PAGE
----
Abilene Reporter News, July 30, 1944 : Front Page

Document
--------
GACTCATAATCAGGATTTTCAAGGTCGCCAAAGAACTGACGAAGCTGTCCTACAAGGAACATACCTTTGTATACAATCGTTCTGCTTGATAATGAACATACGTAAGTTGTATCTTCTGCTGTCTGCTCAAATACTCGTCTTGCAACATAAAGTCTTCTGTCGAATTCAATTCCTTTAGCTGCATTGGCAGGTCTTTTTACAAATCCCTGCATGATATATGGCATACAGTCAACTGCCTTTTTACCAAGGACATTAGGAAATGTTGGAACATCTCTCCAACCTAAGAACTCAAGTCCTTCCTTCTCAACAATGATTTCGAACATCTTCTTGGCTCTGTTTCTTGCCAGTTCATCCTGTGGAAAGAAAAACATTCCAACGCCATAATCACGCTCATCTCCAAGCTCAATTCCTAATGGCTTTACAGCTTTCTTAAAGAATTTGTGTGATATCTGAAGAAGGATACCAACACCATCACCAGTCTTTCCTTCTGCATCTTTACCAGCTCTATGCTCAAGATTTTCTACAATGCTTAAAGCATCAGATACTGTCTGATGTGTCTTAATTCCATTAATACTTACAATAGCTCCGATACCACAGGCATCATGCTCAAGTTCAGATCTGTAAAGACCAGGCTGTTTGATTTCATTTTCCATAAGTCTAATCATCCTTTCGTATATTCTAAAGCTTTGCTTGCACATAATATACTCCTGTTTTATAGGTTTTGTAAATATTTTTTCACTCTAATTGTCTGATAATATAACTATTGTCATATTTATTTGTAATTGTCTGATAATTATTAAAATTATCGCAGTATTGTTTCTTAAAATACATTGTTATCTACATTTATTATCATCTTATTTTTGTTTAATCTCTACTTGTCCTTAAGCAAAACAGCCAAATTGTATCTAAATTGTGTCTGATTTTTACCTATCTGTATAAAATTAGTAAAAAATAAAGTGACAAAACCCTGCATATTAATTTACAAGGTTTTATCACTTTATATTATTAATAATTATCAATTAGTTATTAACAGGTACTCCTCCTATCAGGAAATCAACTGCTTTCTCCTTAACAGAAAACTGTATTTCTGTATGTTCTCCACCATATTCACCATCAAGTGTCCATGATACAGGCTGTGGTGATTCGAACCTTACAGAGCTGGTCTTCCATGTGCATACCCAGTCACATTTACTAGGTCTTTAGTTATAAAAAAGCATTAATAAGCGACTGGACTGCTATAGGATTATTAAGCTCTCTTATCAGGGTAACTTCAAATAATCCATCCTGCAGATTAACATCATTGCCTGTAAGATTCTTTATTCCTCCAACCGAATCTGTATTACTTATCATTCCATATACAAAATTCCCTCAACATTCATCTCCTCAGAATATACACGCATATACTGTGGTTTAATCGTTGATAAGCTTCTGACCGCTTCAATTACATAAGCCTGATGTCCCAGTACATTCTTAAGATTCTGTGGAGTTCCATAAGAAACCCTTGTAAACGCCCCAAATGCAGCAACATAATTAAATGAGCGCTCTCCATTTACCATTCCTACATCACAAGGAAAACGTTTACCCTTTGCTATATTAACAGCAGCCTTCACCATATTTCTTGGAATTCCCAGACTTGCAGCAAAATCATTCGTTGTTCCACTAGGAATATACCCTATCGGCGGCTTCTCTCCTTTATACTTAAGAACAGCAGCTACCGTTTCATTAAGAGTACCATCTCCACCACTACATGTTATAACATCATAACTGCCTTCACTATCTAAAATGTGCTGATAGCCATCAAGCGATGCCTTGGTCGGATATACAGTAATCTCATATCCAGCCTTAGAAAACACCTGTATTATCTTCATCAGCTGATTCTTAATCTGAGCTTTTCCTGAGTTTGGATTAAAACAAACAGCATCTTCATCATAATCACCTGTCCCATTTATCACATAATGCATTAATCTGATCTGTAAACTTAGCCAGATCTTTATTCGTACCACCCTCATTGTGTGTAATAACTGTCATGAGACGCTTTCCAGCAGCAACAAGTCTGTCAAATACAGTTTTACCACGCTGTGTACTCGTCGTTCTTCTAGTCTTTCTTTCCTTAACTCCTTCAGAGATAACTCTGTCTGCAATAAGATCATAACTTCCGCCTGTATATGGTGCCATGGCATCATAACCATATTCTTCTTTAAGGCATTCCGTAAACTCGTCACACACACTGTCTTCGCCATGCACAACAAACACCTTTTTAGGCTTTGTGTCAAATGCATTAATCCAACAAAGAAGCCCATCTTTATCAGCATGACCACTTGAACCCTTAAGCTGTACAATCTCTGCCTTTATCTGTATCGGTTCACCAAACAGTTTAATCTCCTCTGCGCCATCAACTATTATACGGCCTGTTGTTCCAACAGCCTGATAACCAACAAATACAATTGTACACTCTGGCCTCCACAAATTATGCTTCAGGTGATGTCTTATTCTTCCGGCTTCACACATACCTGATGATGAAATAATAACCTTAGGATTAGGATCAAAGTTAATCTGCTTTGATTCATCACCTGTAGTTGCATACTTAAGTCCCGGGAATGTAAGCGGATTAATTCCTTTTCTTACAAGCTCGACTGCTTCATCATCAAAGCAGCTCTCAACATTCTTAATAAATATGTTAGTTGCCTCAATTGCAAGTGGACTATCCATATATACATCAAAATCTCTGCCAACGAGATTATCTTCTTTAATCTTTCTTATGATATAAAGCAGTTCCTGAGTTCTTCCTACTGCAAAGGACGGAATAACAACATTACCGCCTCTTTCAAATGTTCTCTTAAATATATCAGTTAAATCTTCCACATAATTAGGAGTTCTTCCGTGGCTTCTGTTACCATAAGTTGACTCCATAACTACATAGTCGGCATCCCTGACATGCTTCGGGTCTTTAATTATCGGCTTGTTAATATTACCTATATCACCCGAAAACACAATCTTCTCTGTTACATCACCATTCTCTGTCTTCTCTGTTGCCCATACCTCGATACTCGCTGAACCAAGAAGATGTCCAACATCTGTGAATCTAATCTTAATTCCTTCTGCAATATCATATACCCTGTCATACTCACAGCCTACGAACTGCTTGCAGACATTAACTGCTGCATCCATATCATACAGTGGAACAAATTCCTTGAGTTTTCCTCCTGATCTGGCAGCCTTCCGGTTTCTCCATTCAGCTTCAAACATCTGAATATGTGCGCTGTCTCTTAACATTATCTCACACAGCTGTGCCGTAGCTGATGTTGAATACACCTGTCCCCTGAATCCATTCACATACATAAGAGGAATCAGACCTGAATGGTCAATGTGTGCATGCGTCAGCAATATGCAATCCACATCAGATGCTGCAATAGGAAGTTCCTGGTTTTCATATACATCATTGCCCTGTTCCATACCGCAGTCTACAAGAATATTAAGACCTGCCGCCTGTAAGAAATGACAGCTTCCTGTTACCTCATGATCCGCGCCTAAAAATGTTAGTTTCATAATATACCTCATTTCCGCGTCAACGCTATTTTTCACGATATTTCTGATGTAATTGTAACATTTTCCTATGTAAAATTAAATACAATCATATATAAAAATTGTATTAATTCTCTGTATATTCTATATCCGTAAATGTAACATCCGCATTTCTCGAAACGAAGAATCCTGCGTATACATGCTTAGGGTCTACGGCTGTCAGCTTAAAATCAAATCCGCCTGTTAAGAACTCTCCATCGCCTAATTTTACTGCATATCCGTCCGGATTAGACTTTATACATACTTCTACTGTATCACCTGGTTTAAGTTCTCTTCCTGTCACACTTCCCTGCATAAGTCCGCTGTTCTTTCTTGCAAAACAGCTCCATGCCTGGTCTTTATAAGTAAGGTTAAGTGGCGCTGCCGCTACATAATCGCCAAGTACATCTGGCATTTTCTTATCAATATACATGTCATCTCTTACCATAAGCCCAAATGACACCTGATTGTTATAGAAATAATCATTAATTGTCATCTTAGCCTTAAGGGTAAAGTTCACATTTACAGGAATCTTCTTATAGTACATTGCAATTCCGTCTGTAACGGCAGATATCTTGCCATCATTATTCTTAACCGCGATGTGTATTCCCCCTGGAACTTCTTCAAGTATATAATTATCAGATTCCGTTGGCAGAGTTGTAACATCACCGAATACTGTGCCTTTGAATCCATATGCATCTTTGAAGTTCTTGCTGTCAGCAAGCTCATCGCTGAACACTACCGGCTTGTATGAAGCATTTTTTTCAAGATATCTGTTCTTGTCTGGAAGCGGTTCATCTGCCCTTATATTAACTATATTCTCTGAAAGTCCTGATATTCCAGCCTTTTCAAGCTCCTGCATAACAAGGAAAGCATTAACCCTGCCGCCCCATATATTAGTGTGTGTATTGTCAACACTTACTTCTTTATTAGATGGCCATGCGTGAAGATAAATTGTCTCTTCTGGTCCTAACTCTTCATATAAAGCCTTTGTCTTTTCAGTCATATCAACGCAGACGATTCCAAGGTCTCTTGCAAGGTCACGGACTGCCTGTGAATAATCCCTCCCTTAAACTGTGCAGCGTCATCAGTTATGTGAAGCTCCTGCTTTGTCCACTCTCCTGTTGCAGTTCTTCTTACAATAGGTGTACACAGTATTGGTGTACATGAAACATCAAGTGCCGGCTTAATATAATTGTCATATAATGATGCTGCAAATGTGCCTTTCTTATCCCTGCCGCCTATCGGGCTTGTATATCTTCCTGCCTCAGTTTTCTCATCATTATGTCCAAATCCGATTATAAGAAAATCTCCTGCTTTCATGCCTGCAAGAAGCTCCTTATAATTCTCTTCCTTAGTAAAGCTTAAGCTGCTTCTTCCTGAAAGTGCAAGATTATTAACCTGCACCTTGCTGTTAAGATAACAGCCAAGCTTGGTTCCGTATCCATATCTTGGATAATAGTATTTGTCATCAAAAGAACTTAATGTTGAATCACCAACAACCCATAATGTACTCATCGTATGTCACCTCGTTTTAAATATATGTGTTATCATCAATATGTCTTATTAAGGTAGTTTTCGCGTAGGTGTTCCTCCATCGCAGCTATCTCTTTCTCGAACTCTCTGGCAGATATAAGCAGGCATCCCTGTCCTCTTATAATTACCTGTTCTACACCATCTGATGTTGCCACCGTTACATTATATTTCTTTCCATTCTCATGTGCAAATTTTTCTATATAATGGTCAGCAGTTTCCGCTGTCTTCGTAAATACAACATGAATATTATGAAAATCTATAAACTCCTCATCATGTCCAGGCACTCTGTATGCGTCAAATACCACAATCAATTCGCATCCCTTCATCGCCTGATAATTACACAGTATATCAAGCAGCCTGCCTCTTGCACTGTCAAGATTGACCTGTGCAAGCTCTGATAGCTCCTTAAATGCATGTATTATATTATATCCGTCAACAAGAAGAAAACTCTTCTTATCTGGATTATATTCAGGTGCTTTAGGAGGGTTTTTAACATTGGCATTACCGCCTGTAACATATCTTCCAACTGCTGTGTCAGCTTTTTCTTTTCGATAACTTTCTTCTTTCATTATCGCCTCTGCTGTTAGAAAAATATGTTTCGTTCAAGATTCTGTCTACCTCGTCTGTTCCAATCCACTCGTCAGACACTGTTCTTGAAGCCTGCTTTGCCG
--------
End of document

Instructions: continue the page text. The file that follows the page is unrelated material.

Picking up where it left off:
Publication: Abilene Reporter News July 30, 1944